Here's a first glimpse of the Kickstarter-funded bittersweet comedy.
As the UK independent movie market becomes more competitive than ever with over 200 films made, directors like Jules Bishop have begun to utilise crowd-funding websites, such as Kickstarter to raise the thousands needed to make and launch a movie.
'Borrowed Time' Will Tickle You With Its Unlikely Hilarity.
Borrowed Time tells the story of a hapless young burglar named Kevin (Theo Barklem-Biggs)nand the relationship he has with his would-be victim, an eccentric old man, Philip (Philip Davis). Upon Kevin's gunpoint hostage in Philip's home, the pair form a very unlikely bond that will help them find a way of solving their respective troubles.
Kevin is a young man in the wrong crowd who's totally run out of cash but is in desperate need to pay back a local gangster named Ninja. Used to only petty crime, he is thrust into a more serious way of picking up money after his friends suggest he try burglary to pay his debt. He ends up breaking into the house of Philip - a pensioner who threatens him with a gun on his arrival. He holds Kevin hostage in his home, but the pair begin to bond over their similar personal issues. Kevin doesn't want to be a pathetic petty thief anymore and he wishes that his ex-girlfriend would take him back, while Philip would do anything to have his youth and agility back.
Continue: Borrowed Time - Teaser Trailer
Like Game of Thrones crossed with Braveheart but stripped of most of the budget, this scrappy film tells an intriguing story without the usual Hollywood bombast. And while the low-fi production makes it sometimes feel rather corny, this ancient yarn holds our interest due to a strong focus on the characters and a gritty use of spectacular locations.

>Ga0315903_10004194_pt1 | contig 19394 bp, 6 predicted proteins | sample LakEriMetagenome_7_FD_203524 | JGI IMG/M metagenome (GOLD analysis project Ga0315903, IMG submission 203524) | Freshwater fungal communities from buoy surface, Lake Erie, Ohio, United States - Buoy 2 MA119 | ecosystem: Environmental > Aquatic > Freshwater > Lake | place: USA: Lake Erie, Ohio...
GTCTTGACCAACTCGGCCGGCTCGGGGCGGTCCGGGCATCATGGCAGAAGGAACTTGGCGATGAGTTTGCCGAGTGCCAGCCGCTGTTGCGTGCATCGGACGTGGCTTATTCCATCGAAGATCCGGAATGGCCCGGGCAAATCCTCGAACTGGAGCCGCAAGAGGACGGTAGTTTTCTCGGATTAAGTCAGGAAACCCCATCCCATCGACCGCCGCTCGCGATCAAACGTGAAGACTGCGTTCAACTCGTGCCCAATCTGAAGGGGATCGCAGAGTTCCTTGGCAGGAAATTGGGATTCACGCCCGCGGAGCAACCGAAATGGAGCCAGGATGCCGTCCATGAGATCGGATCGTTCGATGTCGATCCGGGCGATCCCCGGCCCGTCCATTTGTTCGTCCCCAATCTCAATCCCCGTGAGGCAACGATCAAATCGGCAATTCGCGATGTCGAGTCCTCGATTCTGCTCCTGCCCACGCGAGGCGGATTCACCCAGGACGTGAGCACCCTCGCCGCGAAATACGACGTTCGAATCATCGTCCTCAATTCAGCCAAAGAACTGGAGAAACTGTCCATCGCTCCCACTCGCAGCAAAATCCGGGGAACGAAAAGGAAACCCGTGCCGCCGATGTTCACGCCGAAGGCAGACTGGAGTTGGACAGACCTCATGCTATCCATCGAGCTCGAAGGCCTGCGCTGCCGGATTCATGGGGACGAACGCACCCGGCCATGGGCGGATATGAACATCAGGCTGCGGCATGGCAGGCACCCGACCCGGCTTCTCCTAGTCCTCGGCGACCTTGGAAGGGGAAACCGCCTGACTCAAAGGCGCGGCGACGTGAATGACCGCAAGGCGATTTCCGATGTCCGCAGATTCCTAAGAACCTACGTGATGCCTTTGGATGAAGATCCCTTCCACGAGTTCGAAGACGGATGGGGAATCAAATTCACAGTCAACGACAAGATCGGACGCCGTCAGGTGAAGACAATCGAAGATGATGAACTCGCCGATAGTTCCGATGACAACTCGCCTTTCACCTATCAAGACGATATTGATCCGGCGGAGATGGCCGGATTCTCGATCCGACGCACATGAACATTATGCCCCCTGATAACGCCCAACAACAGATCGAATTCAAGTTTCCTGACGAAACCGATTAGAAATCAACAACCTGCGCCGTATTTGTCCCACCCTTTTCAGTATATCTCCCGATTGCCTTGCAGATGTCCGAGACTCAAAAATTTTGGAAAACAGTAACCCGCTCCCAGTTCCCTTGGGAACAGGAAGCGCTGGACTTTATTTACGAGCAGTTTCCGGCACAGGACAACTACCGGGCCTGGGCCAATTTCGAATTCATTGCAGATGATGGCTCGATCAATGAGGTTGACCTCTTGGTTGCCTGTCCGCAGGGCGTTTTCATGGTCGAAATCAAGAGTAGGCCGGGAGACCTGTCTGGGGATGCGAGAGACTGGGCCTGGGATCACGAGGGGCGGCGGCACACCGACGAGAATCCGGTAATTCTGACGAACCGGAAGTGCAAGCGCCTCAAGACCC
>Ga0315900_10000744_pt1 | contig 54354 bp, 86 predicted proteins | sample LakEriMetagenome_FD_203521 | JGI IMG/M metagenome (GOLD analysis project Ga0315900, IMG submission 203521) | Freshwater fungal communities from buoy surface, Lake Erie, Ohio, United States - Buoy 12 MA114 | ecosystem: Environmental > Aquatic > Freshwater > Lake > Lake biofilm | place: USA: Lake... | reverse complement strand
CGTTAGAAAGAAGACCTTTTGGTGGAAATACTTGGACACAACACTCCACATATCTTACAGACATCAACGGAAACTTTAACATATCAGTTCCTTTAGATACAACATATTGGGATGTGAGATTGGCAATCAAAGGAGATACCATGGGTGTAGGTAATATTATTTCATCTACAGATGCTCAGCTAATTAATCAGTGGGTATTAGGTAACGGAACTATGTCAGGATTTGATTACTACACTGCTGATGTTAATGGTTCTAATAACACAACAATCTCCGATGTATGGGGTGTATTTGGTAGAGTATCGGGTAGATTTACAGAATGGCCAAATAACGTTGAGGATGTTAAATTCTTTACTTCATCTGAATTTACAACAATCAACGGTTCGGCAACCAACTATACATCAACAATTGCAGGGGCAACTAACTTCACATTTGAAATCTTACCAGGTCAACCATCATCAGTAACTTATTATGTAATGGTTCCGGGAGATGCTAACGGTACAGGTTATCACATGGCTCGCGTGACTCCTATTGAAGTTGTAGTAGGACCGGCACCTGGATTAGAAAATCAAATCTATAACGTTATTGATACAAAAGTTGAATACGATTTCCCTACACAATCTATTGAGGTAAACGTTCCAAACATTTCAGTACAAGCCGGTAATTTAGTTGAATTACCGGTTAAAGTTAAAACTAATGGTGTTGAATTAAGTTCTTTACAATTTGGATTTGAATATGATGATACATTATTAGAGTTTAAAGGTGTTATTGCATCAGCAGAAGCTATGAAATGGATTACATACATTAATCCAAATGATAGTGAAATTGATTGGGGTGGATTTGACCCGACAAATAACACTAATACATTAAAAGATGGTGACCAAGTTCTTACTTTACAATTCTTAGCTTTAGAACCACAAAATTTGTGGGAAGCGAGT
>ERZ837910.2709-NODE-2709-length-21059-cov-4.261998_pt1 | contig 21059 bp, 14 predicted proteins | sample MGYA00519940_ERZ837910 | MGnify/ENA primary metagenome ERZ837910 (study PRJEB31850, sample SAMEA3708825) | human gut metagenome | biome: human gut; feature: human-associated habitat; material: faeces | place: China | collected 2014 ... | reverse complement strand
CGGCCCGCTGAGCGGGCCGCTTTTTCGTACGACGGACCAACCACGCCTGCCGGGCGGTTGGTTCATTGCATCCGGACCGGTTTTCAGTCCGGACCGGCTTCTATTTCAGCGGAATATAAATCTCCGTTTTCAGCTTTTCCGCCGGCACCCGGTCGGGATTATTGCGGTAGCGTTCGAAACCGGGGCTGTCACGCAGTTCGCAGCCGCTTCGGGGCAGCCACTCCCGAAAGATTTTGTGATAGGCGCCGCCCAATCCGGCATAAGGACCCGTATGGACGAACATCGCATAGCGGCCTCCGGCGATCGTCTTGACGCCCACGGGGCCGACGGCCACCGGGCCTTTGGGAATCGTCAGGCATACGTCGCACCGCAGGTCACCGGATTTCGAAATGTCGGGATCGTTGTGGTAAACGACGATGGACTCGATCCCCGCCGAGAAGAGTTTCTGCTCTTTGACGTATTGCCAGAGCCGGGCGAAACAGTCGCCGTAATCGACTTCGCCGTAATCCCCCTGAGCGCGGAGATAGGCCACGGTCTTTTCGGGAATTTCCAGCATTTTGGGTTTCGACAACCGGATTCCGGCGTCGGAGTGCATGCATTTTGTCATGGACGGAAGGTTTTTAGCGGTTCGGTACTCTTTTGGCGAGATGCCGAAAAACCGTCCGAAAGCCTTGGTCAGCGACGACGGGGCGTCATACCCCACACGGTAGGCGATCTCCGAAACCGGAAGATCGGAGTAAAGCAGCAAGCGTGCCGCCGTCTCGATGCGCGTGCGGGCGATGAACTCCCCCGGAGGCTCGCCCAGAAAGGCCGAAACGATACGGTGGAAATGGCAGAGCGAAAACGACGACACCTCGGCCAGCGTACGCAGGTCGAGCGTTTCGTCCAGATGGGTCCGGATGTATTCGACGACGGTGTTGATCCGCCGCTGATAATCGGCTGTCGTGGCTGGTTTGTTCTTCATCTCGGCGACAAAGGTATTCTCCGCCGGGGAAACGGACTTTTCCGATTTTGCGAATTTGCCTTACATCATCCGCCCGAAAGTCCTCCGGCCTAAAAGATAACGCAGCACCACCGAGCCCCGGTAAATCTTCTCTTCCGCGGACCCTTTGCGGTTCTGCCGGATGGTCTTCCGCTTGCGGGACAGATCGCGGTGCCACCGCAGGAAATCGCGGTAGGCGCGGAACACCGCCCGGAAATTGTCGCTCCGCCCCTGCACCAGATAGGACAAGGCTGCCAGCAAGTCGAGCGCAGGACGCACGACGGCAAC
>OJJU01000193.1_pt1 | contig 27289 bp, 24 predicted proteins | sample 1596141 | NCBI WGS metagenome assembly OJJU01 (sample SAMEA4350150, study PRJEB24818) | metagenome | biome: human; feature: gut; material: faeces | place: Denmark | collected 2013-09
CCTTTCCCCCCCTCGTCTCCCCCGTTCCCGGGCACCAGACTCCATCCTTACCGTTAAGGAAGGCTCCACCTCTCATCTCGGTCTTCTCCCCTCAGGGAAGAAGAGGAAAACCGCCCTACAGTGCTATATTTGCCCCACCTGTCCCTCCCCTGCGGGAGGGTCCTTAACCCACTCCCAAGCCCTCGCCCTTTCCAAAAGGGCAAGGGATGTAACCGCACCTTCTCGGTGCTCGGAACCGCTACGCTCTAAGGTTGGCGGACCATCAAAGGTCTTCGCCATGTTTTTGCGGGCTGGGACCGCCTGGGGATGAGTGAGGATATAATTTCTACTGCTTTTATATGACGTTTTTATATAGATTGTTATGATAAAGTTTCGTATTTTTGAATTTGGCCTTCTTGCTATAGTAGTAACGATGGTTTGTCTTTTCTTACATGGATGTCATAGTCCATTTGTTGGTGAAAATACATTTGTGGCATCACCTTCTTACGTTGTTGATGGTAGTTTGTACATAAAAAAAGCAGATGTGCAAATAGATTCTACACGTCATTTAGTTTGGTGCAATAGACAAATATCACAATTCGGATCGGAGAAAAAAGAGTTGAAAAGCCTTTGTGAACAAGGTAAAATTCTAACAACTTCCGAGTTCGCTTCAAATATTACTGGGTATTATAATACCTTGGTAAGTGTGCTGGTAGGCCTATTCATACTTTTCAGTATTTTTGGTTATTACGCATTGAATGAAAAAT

It's set in AD 871 Britain, after the Viking King Bagsecg (Cosmo) is fatally injured just as he's preparing to take on the Saxon horde. As he lays dying, he gives his third son Steinar (Bewley) the important task of locating eldest son Hakan (Cowan), who has gone native and is living with the Picts. Second son Harald (Robertson) prefers to leave Hakan as lost, but agrees to hold the fort while Steiner sets off with younger half-brother Vali (Barklen-Biggs) and his loyal soldier pals (Standen, Flanagan and Jibson). But after crossing the countryside and fighting off Saxon warriors, they make a startling discovery that changes the way Steinar sees his past and his destiny.
Steinar's odyssey unfolds in a series of encounters and battles along the road, as they meet colourful people and take on various handfuls of black-clad Saxons. Clearly the filmmakers didn't have the funds for more than a few extras, so the skirmishes are all fairly small-scale, but they're pretty fierce and they reveal some fascinating details in the clash between the Viking gods and the Britons' Christianity. Steinar, meanwhile, has rejected religion and superstition, which puts him at odds with everyone and makes his soul-searching much more involving. Bewley plays this very nicely, even if Steinar's arc isn't hugely surprising.
Continue reading: Hammer Of The Gods Review
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